Because most philosophies that frown on reproduction don't survive.

Monday, October 18, 2010

Incarnational Word Choice

Word selection is one of those odd things -- it can evoke a lot of meaning in ways that are hard to define, and so we often find ourselves having strong reactions to a phrase for reasons that are too instinctual to get at very clearly.  One of these, for me, is the phrase "Christ Event" when used to describe Christ's life, teaching, suffering, death and resurrection. 

Whenever I hear the phrase I have a strong negative reaction towards the speaker or writer, and the closest I can get to explaining why is to say that talking about "the Christ Event" rather than "the incarnation" or some other more traditional phrase suggests to me some sort of distancing from a traditional understanding of what the Incarnation is.

Yet, I'm unable to quantify what I even think is being rejected.  It just feels and sounds wrong.

9 comments:

Theocoid said...

To me, it implies a single point in time as opposed to a lifetime, as if perhaps Christ was only Christ at one moment of His earthly existence, or that He became Christ at some point other than at conception. It almost hints at adoptionism.

geeklady said...

"Christ Event" sounds like something that happened, and not someone.

bearing said...

I am with Theocoid: The main problem is that the life, death, and resurrection of Christ is a whole timeline, not an "event."

Darwin said...

If I had to put my finger on it, I think more than anything else it sounds both impersonal and experiential rather than factual. "Christ Event" sounds kind of like it's something a bunch of people experienced, each in their own way, rather than God actually becoming man.

That is not, to my knowledge, how the phrase is meant. But it's how it sounds to me. And I find it a bit harder to brush that impression off given that those who use it already clearly feel they need to use a different phrase than "Incarnation".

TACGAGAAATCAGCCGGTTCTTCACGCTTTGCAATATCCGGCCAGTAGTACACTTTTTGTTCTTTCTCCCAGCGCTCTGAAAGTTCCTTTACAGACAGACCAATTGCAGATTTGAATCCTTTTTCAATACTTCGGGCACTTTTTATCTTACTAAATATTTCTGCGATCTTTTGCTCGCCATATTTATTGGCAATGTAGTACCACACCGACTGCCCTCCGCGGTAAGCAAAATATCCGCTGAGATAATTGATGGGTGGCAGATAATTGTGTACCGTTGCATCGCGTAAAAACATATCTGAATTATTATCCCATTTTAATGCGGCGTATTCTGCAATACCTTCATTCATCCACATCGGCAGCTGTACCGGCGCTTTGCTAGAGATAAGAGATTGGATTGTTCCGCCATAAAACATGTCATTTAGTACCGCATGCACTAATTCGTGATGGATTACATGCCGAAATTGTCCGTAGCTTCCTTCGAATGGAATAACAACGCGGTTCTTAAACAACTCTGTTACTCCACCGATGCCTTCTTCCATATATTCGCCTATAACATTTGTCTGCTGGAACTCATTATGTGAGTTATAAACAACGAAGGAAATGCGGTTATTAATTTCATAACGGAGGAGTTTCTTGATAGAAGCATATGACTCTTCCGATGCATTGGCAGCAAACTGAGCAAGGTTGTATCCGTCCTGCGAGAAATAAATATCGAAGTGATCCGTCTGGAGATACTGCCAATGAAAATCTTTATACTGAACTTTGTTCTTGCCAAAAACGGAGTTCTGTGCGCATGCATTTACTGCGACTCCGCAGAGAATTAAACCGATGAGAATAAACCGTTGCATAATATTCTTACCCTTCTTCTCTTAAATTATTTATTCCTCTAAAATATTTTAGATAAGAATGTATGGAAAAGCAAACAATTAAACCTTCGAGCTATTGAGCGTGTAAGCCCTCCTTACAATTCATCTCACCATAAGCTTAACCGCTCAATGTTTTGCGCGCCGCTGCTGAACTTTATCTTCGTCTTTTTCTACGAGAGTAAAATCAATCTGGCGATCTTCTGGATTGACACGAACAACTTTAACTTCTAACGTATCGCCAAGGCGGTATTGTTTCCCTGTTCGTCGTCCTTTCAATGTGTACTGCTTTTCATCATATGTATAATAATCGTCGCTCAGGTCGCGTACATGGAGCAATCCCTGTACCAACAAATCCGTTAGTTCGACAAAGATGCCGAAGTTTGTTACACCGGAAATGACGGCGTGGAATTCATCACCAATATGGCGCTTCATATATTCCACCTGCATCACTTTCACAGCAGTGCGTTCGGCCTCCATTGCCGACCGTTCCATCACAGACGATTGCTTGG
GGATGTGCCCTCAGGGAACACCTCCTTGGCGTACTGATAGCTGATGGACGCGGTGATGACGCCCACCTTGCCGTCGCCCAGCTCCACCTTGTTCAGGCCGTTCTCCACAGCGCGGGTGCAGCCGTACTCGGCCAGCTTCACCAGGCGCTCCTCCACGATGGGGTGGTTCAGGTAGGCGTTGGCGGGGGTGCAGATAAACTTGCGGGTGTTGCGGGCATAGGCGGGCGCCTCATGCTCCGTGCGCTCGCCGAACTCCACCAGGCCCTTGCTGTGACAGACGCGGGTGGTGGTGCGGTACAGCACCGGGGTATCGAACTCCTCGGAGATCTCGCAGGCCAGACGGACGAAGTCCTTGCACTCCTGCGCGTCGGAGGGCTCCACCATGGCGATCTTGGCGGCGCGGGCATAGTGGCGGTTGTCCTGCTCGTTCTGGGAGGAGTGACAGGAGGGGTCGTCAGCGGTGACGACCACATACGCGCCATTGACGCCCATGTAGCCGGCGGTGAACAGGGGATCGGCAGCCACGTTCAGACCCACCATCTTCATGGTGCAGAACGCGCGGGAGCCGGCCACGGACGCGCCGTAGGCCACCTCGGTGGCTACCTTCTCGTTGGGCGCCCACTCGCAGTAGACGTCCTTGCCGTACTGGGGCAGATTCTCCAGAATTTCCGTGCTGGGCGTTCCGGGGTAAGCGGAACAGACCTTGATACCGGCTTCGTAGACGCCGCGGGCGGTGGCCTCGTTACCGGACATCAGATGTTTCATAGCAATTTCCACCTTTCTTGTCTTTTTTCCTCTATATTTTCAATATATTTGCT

Brandon said...

I think it's actually not far from how it is sometimes used, i.e., to contrast with the historical Jesus, directly or indirectly: in such a usage it's a sort of placeholder meaning something like, "whatever it was that led the early church to think that Jesus was Crucified and Risen Christ". Obviously this can be understood orthodoxly, but it doesn't require that it be understood orthodoxly, and, what is more, it seems pretty clearly rigged so it doesn't have to. That's pretty much the reason I don't like it: the Church defines and academia undefines.

Karen E. said...

It reminds me of this, from Flannery O'Connor: "There is no sense of the power of God that could produce the Incarnation and the Resurrection. They are all so busy explaining away the virgin birth and such things, reducing everything to human proportions that in time they lose even the sense of the human itself, what they were aiming to reduce everything to."

Myth said...

Saying 'The Incarnation' implies a major thing. It's not 'an incarnation' like just some thing that happened, it's an acknowledgement of importance. Whereas "The Christ Event" could be seen in the same way as "The event" and doesn't particularly seperate it out from the normal. It's just some thing that happened. It doesn't even tell what happened - like they're trying to explain it all away.

At least, that's what bothers me about the useage.

Kyle R. Cupp said...

I've used the term to refer to the unified events of Christ's Incarnation, Life, Death, Resurrection, and Ascension--basically the historical time period of Christ on earth. The singularity of the word "event" stresses the unity of each of those moments.

Do you have a preferable term in mind that would capture the whole of those actions? Or do you think it better to name them individually?

Fred said...

Having feelings or reactions is not exactly an objection. I guess it all depends upon whether strange words open us up to a deeper experience, or whether indeed, they're strange precisely to put distance between the Christian experience and daily life. I do recall Pope Benedict using the word event as an invitation to a deeper relationship with Christ in Deus Caritas Est: "Being Christian is not the result of an ethical choice or a lofty idea, but the encounter with an event, a person, which gives life a new horizon and a decisive direction."